Rise and Fall of Moravian Regionalist Parties

Maxmilián Strmiska

Abstrakt

The Moravist parties are an interesting subject of study for two principal aspects: that of an experiment involving different party and political identities and forms of organisation in the period of transition to pluralist democracy in a post-communist environment, and that of a link between ethno-regional political actors and identitary mobilisation, or a stimulator of a potential nation-building process. Unfortunately, this topic has not yet been given much attention (cf. Musil, Rabušic, Mareš 1991; Daněk 1993; Pernes 1996; Dallago 1999). The purpose of this article is to at least partially fill the gap. Brief as it is, the article cannot cover the problem in its complexity, but to give an overview of the evolution of Moravist parties between 1990 and 1999/2000, to elaborate on some hypotheses explaining the reasons of the spectacular electoral success of the Moravist movement at the beginning, and the fall of its electoral and political potential today. I have based my approach to the above phenomena on the following premises:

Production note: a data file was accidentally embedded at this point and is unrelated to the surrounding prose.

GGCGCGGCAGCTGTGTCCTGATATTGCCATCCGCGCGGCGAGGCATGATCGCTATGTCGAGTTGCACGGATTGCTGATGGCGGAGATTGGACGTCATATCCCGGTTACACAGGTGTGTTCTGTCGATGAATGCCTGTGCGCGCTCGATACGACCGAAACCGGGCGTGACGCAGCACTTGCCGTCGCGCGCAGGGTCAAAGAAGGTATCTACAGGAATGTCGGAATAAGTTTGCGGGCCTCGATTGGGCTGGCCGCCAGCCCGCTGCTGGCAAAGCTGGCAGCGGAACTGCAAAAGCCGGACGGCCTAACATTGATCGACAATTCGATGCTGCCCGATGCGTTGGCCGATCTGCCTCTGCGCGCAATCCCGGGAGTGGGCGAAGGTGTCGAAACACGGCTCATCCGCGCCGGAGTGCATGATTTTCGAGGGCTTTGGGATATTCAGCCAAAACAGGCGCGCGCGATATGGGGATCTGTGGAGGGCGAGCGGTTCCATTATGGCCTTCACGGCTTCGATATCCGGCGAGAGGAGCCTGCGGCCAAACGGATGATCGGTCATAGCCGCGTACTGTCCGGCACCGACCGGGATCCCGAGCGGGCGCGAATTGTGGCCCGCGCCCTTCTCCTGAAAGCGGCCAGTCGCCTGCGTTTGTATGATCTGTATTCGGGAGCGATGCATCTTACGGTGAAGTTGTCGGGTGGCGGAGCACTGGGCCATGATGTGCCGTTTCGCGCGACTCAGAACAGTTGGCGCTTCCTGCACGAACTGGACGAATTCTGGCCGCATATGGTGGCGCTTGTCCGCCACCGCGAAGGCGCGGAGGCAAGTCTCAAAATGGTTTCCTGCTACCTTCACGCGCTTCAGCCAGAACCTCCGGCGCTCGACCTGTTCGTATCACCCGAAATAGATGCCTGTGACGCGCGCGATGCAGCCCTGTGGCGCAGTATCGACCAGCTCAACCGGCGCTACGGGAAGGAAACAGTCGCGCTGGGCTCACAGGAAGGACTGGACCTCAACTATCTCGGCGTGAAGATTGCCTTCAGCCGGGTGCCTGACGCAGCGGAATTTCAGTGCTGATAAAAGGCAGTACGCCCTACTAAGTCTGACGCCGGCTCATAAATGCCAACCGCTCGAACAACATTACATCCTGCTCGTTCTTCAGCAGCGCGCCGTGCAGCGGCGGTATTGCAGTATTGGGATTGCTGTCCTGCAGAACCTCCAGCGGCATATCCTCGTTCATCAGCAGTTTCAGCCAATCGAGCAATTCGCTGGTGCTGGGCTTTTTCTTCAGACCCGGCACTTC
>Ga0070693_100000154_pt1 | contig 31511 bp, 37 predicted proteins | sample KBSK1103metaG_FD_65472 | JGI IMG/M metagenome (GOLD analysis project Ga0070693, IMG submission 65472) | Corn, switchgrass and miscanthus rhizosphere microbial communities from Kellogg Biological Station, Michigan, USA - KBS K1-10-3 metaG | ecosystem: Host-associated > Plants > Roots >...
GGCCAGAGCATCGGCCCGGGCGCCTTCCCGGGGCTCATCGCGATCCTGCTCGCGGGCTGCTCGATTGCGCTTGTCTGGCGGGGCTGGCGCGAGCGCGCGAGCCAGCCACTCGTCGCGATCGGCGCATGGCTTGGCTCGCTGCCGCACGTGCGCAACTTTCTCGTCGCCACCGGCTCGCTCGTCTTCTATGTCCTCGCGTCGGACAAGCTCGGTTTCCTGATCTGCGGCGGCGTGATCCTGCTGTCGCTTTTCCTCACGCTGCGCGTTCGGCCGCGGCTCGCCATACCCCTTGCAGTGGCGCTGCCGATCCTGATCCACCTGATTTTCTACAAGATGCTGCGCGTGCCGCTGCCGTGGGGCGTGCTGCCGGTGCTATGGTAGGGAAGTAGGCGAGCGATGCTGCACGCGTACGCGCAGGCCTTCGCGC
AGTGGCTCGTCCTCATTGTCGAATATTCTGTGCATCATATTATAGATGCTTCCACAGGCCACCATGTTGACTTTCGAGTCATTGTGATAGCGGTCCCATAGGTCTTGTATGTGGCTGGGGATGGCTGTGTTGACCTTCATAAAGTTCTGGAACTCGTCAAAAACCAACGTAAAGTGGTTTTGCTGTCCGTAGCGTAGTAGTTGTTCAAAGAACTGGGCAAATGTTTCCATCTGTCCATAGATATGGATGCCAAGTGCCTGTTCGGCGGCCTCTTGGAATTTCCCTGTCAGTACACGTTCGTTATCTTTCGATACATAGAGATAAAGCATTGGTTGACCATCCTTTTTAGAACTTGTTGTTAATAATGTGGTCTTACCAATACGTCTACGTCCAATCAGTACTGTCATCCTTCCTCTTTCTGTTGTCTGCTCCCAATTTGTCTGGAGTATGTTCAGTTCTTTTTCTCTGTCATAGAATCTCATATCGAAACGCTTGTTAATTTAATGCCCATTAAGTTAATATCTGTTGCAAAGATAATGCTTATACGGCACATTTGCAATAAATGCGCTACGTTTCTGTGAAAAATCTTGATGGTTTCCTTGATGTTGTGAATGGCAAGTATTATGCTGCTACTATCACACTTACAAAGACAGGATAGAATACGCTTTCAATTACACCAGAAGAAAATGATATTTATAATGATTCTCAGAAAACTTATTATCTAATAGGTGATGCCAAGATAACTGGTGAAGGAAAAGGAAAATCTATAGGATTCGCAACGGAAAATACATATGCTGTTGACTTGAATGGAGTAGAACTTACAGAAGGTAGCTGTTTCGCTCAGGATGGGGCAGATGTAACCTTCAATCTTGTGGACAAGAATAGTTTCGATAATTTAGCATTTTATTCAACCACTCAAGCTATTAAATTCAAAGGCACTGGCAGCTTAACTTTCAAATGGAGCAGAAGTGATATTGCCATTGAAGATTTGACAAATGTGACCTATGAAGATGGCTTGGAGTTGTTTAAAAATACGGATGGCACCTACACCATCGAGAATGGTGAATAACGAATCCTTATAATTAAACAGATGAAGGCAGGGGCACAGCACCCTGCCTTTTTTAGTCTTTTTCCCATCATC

1. The Moravist movement has been a legitimate actor on the Czechoslovak and, eventually, Czech political scene, drawing upon sources of political legitimacy which were not better or worse than the sources used by other actors. A different issue is, however, the successful effort of other competitors to delegitimatise the movement.
2. The initial success of the Moravist movement was a product of an extraordinary and unrepeatable combination of heterogeneous factors and issues, with a prevailing role of conjunctural factors. That is the reason why the chance for the Moravist movement to remain a genuine major political actor in the medium and long term was quite minimal, irrespective of the strategy invented and pursued by its leaders.
3. The chance of the Moravist movement to remain a minor, but relevant regional actor in Czech party politics was quite bigger, though. In this respect, the fall of Moravist parties should be explained as a result – even though not exclusively – of internal decomposition of the movement and choice of inadequate and ineffective strategies in the given context.

Bibliografická citace

Strmiska, M. (2000). Rise and Fall of Moravian Regionalist Parties. Středoevropské politické studie, 2(4). Získáno z https://journals.muni.cz/cepsr/article/view/3835

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Reference

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